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UN Agency Says Drug War Has ‘Major Human Rights Impacts,’ Urging Countries To Instead Adopt A Public-Health Approach



A new United Nations report highlights the many human rights concerns raised by the war on drugs, urging member states to shift from punitive drug-control policies to an approach rooted in public health. Dealing with drugs as a criminal problem, the report says, is causing further harm.

“Laws, policies and practices deployed to address drug use must not end up exacerbating human suffering,” UN High Commissioner for Human Rights Volker Türk said in a statement Wednesday. “The drugs problem remains very concerning, but treating people who use drugs as criminals is not the solution.”

“States should move away from the current dominant focus on prohibition, repression and punishment,” Türk continued, “and instead embrace laws, policies and practices anchored in human rights and aimed at harm reduction.”

Criminal penalties and social stigma also discourage people from seeking treatment, the 21-page report from the UN Human Rights Office says. It emphasizes that the consequences of harsh policies are most severe for people of African descent, women, Indigenous peoples and young people from poor backgrounds.

“Today’s drugs policies have the greatest impac on those who are poorest and most vulnerable,” Türk said.

In 2019, the UN Chief Executives Board, which represents 31 UN agencies including the UN Office on Drugs and Crime (UNODC), adopted a position stipulating that member states should pursue science-based, health-oriented drug policies “including the decriminalization of drug possession for personal use.”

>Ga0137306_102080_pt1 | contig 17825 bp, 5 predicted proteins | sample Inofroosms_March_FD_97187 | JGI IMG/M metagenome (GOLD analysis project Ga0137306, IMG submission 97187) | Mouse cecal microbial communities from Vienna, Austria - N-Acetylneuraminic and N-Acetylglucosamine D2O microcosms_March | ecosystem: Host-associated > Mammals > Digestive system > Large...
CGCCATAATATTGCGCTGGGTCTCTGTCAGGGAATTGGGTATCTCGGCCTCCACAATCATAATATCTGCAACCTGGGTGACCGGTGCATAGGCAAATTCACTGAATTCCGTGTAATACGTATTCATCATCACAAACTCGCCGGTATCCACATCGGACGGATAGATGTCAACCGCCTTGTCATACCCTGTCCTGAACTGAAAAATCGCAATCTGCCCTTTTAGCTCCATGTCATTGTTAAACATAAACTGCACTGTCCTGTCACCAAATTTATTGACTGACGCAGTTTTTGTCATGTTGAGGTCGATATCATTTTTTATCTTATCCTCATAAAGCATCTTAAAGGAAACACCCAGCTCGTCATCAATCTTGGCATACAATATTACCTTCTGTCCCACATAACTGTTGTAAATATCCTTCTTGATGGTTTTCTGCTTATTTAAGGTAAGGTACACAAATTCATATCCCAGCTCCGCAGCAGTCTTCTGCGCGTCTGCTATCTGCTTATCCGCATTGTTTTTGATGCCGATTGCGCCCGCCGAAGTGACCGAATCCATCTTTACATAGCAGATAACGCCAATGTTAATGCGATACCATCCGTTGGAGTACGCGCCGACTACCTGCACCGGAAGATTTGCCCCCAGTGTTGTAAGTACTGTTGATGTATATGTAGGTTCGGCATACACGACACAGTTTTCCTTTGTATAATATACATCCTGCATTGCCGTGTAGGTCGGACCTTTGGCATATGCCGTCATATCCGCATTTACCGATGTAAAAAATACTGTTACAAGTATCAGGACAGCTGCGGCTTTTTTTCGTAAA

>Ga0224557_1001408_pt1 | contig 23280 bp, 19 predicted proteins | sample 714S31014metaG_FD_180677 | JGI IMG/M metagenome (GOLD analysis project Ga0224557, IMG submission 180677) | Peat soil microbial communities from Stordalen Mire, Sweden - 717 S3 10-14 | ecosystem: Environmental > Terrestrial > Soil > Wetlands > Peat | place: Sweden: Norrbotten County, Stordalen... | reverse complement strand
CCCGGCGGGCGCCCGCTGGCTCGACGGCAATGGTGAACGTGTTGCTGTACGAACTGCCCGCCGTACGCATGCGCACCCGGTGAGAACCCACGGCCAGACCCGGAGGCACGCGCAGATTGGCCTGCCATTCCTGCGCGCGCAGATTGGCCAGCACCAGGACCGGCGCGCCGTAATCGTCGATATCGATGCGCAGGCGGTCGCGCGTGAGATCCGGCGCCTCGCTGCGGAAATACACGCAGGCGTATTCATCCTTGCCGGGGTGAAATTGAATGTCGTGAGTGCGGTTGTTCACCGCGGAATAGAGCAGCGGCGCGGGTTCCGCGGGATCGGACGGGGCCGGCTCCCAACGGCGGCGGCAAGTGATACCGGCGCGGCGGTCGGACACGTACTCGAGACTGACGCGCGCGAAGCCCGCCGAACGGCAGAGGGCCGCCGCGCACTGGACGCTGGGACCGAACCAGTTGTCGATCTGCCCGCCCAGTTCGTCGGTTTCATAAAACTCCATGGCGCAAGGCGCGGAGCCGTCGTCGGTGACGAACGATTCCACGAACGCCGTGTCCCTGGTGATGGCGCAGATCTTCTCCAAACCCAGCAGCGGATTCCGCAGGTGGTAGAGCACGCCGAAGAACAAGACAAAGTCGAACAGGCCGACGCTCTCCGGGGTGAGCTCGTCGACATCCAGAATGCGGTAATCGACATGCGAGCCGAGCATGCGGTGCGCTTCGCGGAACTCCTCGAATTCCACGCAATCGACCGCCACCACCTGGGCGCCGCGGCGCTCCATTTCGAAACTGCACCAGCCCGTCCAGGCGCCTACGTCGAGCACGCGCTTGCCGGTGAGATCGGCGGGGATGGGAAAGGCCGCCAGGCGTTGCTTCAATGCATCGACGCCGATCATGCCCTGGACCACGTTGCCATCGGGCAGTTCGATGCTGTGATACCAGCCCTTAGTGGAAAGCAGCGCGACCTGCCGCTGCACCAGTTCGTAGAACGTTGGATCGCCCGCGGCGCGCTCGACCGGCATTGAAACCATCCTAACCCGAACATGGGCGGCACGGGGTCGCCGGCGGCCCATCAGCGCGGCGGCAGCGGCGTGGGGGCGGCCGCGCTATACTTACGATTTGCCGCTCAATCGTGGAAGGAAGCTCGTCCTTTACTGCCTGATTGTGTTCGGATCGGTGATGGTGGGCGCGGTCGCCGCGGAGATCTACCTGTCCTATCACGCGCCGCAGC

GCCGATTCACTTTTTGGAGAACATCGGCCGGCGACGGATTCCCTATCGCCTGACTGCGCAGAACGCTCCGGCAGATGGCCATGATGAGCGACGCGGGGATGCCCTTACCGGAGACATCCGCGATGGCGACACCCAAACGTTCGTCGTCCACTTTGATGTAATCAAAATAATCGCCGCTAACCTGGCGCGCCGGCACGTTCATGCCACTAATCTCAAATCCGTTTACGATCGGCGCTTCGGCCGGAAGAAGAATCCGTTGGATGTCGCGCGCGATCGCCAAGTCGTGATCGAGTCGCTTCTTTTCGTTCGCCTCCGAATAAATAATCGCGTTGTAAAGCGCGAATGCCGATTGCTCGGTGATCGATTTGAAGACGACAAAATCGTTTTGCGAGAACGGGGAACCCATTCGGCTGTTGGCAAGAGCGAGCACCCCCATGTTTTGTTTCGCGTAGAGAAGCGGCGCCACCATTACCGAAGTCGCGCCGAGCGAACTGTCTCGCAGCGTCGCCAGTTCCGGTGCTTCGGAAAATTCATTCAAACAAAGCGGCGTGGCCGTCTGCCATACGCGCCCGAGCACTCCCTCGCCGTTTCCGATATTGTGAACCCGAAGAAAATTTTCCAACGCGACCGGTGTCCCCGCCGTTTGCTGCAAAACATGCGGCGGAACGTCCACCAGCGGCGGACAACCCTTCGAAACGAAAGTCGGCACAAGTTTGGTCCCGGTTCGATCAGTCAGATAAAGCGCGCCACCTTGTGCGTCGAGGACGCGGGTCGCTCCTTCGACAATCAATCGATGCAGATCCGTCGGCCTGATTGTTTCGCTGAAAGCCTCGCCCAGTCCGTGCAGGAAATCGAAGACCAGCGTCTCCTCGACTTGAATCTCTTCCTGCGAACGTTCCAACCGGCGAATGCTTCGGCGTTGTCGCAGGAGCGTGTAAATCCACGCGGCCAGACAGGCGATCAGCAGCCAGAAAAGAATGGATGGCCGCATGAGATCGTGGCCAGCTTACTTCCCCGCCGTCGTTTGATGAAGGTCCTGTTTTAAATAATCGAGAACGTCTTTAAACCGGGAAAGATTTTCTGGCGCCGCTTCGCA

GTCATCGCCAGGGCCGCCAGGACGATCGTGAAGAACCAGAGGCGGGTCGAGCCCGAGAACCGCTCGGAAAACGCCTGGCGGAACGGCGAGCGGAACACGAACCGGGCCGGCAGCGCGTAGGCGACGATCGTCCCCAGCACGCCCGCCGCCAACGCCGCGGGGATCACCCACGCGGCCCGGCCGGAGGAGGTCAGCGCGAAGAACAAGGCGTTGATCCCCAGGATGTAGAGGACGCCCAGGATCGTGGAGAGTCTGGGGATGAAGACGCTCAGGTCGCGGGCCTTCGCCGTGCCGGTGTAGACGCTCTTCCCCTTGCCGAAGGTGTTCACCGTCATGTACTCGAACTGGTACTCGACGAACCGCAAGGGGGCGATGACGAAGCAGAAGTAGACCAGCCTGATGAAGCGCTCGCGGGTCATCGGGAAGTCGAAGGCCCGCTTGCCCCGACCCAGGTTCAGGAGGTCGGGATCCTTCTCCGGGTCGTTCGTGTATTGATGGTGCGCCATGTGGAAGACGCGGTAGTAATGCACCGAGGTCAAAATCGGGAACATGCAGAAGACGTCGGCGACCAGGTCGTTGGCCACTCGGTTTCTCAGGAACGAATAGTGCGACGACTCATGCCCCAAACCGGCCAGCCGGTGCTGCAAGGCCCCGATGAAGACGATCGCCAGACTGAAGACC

Nearly 660,000 people die of drug-related causes each year, according to the new UN report—with about a sixth of those in the U.S. In addition to overdose risks, people who inject drugs are also 35 times more likely to acquire HIV than the rest of the adult population, it says. In 2021, 10 percent of all new HIV infections globally were among people who inject drugs.

But trying to tackle those problems through law enforcement isn’t working, the UN says, and it’s putting vulnerable people at even higher risk. “Such punitive drug policies have major human rights impacts on people who use drugs,” the report says, “including on their rights to liberty, privacy, health and well-being and other economic and social rights.”

“The main areas of concern when addressing and countering the world drug problem,” it specifies, “are the lack of and unequal access to treatment and harm reduction, the ‘war on drugs’ and militarization of drug control, overincarceration and prison overcrowding, the use of the death penalty for drug-related offenses, and the disproportionate impact of punitive drug policies on youth, people of African descent, Indigenous peoples and women.”